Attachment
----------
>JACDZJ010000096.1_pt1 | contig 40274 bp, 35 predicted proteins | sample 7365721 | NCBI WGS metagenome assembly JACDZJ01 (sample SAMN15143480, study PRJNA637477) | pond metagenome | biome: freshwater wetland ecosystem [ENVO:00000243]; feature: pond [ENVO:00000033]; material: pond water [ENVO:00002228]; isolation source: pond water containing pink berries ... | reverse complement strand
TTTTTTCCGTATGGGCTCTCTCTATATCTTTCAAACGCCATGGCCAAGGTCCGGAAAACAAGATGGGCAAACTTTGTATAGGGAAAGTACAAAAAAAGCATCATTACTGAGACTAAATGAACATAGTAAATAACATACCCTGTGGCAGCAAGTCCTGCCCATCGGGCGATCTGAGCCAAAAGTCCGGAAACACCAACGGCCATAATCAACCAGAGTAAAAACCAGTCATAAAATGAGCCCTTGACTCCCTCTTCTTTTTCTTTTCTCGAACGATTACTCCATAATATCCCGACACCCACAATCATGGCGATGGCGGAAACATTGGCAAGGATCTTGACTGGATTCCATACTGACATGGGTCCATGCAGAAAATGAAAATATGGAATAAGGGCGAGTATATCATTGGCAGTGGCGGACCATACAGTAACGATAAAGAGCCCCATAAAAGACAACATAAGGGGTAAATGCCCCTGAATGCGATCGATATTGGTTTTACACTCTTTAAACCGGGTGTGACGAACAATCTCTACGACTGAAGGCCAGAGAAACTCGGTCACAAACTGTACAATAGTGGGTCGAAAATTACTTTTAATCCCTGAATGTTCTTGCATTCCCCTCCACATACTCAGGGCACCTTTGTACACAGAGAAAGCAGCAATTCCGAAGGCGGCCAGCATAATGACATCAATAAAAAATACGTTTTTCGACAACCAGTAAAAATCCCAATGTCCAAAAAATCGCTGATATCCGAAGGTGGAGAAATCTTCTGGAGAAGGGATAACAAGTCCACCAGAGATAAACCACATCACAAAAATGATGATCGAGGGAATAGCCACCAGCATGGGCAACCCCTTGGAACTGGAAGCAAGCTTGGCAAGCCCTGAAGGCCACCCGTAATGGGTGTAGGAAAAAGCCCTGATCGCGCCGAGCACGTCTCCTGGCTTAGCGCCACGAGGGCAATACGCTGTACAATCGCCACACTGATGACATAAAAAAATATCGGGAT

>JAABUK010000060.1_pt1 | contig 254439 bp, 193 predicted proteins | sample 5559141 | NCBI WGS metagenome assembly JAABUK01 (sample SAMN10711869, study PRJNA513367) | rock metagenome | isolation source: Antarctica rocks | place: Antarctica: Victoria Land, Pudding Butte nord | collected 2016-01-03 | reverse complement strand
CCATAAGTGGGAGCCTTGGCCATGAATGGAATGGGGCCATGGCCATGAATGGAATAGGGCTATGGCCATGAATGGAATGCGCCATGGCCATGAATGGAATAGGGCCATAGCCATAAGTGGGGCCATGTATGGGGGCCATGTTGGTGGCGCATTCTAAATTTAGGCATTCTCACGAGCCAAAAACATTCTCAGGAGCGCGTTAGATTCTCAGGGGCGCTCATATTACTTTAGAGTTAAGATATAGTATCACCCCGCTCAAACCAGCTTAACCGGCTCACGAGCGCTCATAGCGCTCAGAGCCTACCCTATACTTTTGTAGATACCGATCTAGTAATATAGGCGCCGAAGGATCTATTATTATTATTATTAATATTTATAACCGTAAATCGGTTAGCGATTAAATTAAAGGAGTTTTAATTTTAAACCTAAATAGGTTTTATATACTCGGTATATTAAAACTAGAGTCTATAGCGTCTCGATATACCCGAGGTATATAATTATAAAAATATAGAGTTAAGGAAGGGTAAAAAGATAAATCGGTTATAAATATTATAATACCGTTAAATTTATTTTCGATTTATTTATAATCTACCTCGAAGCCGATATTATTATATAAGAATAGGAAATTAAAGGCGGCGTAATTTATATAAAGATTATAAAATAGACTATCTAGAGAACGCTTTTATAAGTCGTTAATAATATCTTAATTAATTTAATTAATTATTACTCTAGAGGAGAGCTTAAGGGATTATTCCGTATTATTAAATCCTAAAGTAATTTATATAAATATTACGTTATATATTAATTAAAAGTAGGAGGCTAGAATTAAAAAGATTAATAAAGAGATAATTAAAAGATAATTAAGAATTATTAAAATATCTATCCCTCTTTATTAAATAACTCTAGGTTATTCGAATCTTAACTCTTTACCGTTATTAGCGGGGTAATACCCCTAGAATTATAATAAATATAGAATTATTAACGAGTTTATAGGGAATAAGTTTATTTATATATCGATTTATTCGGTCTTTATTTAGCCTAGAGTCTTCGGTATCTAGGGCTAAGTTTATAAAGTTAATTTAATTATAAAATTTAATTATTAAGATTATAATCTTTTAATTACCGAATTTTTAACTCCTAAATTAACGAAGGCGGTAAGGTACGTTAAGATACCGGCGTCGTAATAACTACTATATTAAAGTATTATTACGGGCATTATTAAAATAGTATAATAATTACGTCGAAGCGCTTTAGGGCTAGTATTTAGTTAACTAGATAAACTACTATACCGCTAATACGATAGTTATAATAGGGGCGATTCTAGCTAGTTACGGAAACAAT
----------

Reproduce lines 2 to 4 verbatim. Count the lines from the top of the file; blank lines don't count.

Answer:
TTTTTTCCGTATGGGCTCTCTCTATATCTTTCAAACGCCATGGCCAAGGTCCGGAAAACAAGATGGGCAAACTTTGTATAGGGAAAGTACAAAAAAAGCATCATTACTGAGACTAAATGAACATAGTAAATAACATACCCTGTGGCAGCAAGTCCTGCCCATCGGGCGATCTGAGCCAAAAGTCCGGAAACACCAACGGCCATAATCAACCAGAGTAAAAACCAGTCATAAAATGAGCCCTTGACTCCCTCTTCTTTTTCTTTTCTCGAACGATTACTCCATAATATCCCGACACCCACAATCATGGCGATGGCGGAAACATTGGCAAGGATCTTGACTGGATTCCATACTGACATGGGTCCATGCAGAAAATGAAAATATGGAATAAGGGCGAGTATATCATTGGCAGTGGCGGACCATACAGTAACGATAAAGAGCCCCATAAAAGACAACATAAGGGGTAAATGCCCCTGAATGCGATCGATATTGGTTTTACACTCTTTAAACCGGGTGTGACGAACAATCTCTACGACTGAAGGCCAGAGAAACTCGGTCACAAACTGTACAATAGTGGGTCGAAAATTACTTTTAATCCCTGAATGTTCTTGCATTCCCCTCCACATACTCAGGGCACCTTTGTACACAGAGAAAGCAGCAATTCCGAAGGCGGCCAGCATAATGACATCAATAAAAAATACGTTTTTCGACAACCAGTAAAAATCCCAATGTCCAAAAAATCGCTGATATCCGAAGGTGGAGAAATCTTCTGGAGAAGGGATAACAAGTCCACCAGAGATAAACCACATCACAAAAATGATGATCGAGGGAATAGCCACCAGCATGGGCAACCCCTTGGAACTGGAAGCAAGCTTGGCAAGCCCTGAAGGCCACCCGTAATGGGTGTAGGAAAAAGCCCTGATCGCGCCGAGCACGTCTCCTGGCTTAGCGCCACGAGGGCAATACGCTGTACAATCGCCACACTGATGACATAAAAAAATATCGGGAT

>JAABUK010000060.1_pt1 | contig 254439 bp, 193 predicted proteins | sample 5559141 | NCBI WGS metagenome assembly JAABUK01 (sample SAMN10711869, study PRJNA513367) | rock metagenome | isolation source: Antarctica rocks | place: Antarctica: Victoria Land, Pudding Butte nord | collected 2016-01-03 | reverse complement strand
CCATAAGTGGGAGCCTTGGCCATGAATGGAATGGGGCCATGGCCATGAATGGAATAGGGCTATGGCCATGAATGGAATGCGCCATGGCCATGAATGGAATAGGGCCATAGCCATAAGTGGGGCCATGTATGGGGGCCATGTTGGTGGCGCATTCTAAATTTAGGCATTCTCACGAGCCAAAAACATTCTCAGGAGCGCGTTAGATTCTCAGGGGCGCTCATATTACTTTAGAGTTAAGATATAGTATCACCCCGCTCAAACCAGCTTAACCGGCTCACGAGCGCTCATAGCGCTCAGAGCCTACCCTATACTTTTGTAGATACCGATCTAGTAATATAGGCGCCGAAGGATCTATTATTATTATTATTAATATTTATAACCGTAAATCGGTTAGCGATTAAATTAAAGGAGTTTTAATTTTAAACCTAAATAGGTTTTATATACTCGGTATATTAAAACTAGAGTCTATAGCGTCTCGATATACCCGAGGTATATAATTATAAAAATATAGAGTTAAGGAAGGGTAAAAAGATAAATCGGTTATAAATATTATAATACCGTTAAATTTATTTTCGATTTATTTATAATCTACCTCGAAGCCGATATTATTATATAAGAATAGGAAATTAAAGGCGGCGTAATTTATATAAAGATTATAAAATAGACTATCTAGAGAACGCTTTTATAAGTCGTTAATAATATCTTAATTAATTTAATTAATTATTACTCTAGAGGAGAGCTTAAGGGATTATTCCGTATTATTAAATCCTAAAGTAATTTATATAAATATTACGTTATATATTAATTAAAAGTAGGAGGCTAGAATTAAAAAGATTAATAAAGAGATAATTAAAAGATAATTAAGAATTATTAAAATATCTATCCCTCTTTATTAAATAACTCTAGGTTATTCGAATCTTAACTCTTTACCGTTATTAGCGGGGTAATACCCCTAGAATTATAATAAATATAGAATTATTAACGAGTTTATAGGGAATAAGTTTATTTATATATCGATTTATTCGGTCTTTATTTAGCCTAGAGTCTTCGGTATCTAGGGCTAAGTTTATAAAGTTAATTTAATTATAAAATTTAATTATTAAGATTATAATCTTTTAATTACCGAATTTTTAACTCCTAAATTAACGAAGGCGGTAAGGTACGTTAAGATACCGGCGTCGTAATAACTACTATATTAAAGTATTATTACGGGCATTATTAAAATAGTATAATAATTACGTCGAAGCGCTTTAGGGCTAGTATTTAGTTAACTAGATAAACTACTATACCGCTAATACGATAGTTATAATAGGGGCGATTCTAGCTAGTTACGGAAACAAT